3 Month Review: Brian’s Gnetik Pro 2 Catch Glove

After having the new Gnetik Pro II glove on the rink for the last few months, I can safely say the Gnetik line of gloves can be classified under the ‘Legendary’ category.  We should expect nothing less from Brian’s Custom Sports who, since 1984, has been producing arguably some of the best gloves on the market.

Many have heard the common phrase of “a blocker is a blocker”, but for a glove it is quite the opposite. Gloves can be one of the biggest gray areas among goalie preferences.  After three years of working at the GoalieMonkey Superstore, the most common question I would get is “Which is the best?”  While frustrating, the question can lead to only one answer: “Depends on the goalie.” Often I would explain to the customer my preference, followed by some digging to find out the features they prefer in a glove (although may not realize).  Here’s my take:

After using a Lefevre 590 break (Available under the brands of Reebok, Koho, and now CCM) for nearly my entire playing career of 15 years, the break and closure had become second nature.  With the urge to try something new, two years ago I took the plunge and ordered a custom Gnetik Pro I.  Upon arrival of the glove, my perception of the glove market changed forever.  After just a single game in the Gnetik Pro, I was astonished how pucks seemed to find the pocket of the glove.  My best description is calling it a “black hole for pucks”; they just seem to find it.  In the GoalieMonkey Superstore and on GoalieMonkey.com, it was nearly impossible to keep them in stock.  The word was out.  Brian’s had changed the market in a big way.

With that, you can imagine my excitement when a demo set of the Gnetik Pro II rolled into the office.  I was so eager to try the glove that I didn’t even bother grabbing the blocker and pads, those could wait.  The glove is what I wanted.Front

Initial impressions of the glove proved that they had made some relatively drastic changes to the construction of the glove.  The external ‘Pro Palm’ from the Gnetik Pro I had been eliminated and this new design was complimented by a tweaked cuff/thumb angle designed to direct pucks into the pocket even more easily.  Most notably, the cuff has been extended up towards the thumb more before slanting into the pocket.  With the exclusion of the internal palm, additional palm protection has been added internally, designed carefully as to not inhibit closure.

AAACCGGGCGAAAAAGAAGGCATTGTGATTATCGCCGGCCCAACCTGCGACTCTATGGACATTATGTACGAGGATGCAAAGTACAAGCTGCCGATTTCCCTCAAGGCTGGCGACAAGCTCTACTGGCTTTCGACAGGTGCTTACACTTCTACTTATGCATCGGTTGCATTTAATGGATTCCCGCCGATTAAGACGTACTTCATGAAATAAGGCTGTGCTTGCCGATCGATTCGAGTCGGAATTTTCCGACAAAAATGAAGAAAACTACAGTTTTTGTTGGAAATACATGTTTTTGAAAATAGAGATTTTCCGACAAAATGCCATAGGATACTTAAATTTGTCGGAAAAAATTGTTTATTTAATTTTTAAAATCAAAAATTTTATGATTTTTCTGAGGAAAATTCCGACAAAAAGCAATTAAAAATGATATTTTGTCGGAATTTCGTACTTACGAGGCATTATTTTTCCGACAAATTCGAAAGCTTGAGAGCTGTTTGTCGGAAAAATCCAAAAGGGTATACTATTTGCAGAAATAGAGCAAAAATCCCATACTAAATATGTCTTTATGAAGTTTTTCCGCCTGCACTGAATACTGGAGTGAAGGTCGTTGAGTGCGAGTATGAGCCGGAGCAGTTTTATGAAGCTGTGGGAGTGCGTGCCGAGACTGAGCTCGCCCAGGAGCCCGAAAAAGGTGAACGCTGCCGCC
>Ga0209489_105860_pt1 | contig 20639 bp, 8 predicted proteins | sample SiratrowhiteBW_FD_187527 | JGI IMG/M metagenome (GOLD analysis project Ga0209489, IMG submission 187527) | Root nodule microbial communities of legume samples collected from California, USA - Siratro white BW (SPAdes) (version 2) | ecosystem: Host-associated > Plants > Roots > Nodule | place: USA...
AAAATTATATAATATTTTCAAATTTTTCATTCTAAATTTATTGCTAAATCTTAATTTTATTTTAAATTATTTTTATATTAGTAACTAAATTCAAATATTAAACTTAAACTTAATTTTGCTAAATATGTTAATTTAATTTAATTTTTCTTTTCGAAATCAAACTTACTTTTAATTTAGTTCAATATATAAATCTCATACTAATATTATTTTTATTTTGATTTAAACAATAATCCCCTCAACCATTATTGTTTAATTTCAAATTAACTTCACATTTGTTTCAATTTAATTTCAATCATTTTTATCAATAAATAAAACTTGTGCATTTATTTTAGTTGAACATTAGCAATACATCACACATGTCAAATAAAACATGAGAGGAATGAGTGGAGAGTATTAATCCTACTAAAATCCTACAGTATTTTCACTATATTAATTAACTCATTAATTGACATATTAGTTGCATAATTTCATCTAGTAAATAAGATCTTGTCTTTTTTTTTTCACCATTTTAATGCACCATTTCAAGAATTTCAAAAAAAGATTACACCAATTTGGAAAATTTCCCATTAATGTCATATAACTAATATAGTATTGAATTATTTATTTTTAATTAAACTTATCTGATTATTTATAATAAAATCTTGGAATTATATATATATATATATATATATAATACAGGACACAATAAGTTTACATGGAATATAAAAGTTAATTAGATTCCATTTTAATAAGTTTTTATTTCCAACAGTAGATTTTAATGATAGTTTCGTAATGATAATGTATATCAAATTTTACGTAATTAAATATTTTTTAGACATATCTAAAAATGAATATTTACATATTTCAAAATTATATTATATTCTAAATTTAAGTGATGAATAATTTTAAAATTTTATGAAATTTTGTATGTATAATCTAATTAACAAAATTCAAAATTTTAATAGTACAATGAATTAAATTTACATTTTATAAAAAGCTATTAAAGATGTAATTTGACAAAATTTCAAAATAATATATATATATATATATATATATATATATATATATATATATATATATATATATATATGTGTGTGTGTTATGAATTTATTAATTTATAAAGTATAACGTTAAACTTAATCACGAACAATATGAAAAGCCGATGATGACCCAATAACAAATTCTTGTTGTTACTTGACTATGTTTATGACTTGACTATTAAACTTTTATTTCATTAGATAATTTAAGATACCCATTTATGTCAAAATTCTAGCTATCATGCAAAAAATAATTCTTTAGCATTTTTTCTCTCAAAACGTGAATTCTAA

My biggest fear with the Gnetik Pro II was the possibility of the redesigned cuff/thumb angle preventing the inclusion of the large pocket size (due to sizing regulations) and the wide-open feel of the Gnetik I that I had come to love.  Those fears were quickly dismissed the first time I had my hand in the glove.  It felt the same… yet different.  The break angle position remains the same, creasing at exactly where the fingers meet the hand so closure was effortless.  A slightly modified thumb angle, I admit a little awkward at first, forces the hand to tilt upward to more of a “fingers up” position while in a natural stance.  I found this to be quite helpful in game play as it forces coverage above the shoulder, requiring less effort to move the glove up and in towards the mask.  For goalies not thrilled about Brian’s omitting the thumb loop in the Gnetik Pro I, fear not!  They have listened to customers and added it back, providing additional control during closure.Thumb

Switching gears, internally Brian’s has opted for a full one-piece cuff, as opposed to the ‘faux’ internal cuff break as found on the Gnetik Pro I.  This, combined with a redesigned larger cuff, allows for a more solid blocking surface designed to help direct pucks more predictably to the front of the goalie, one of the few adjustments I needed to make originally in switching from the Gnetik I.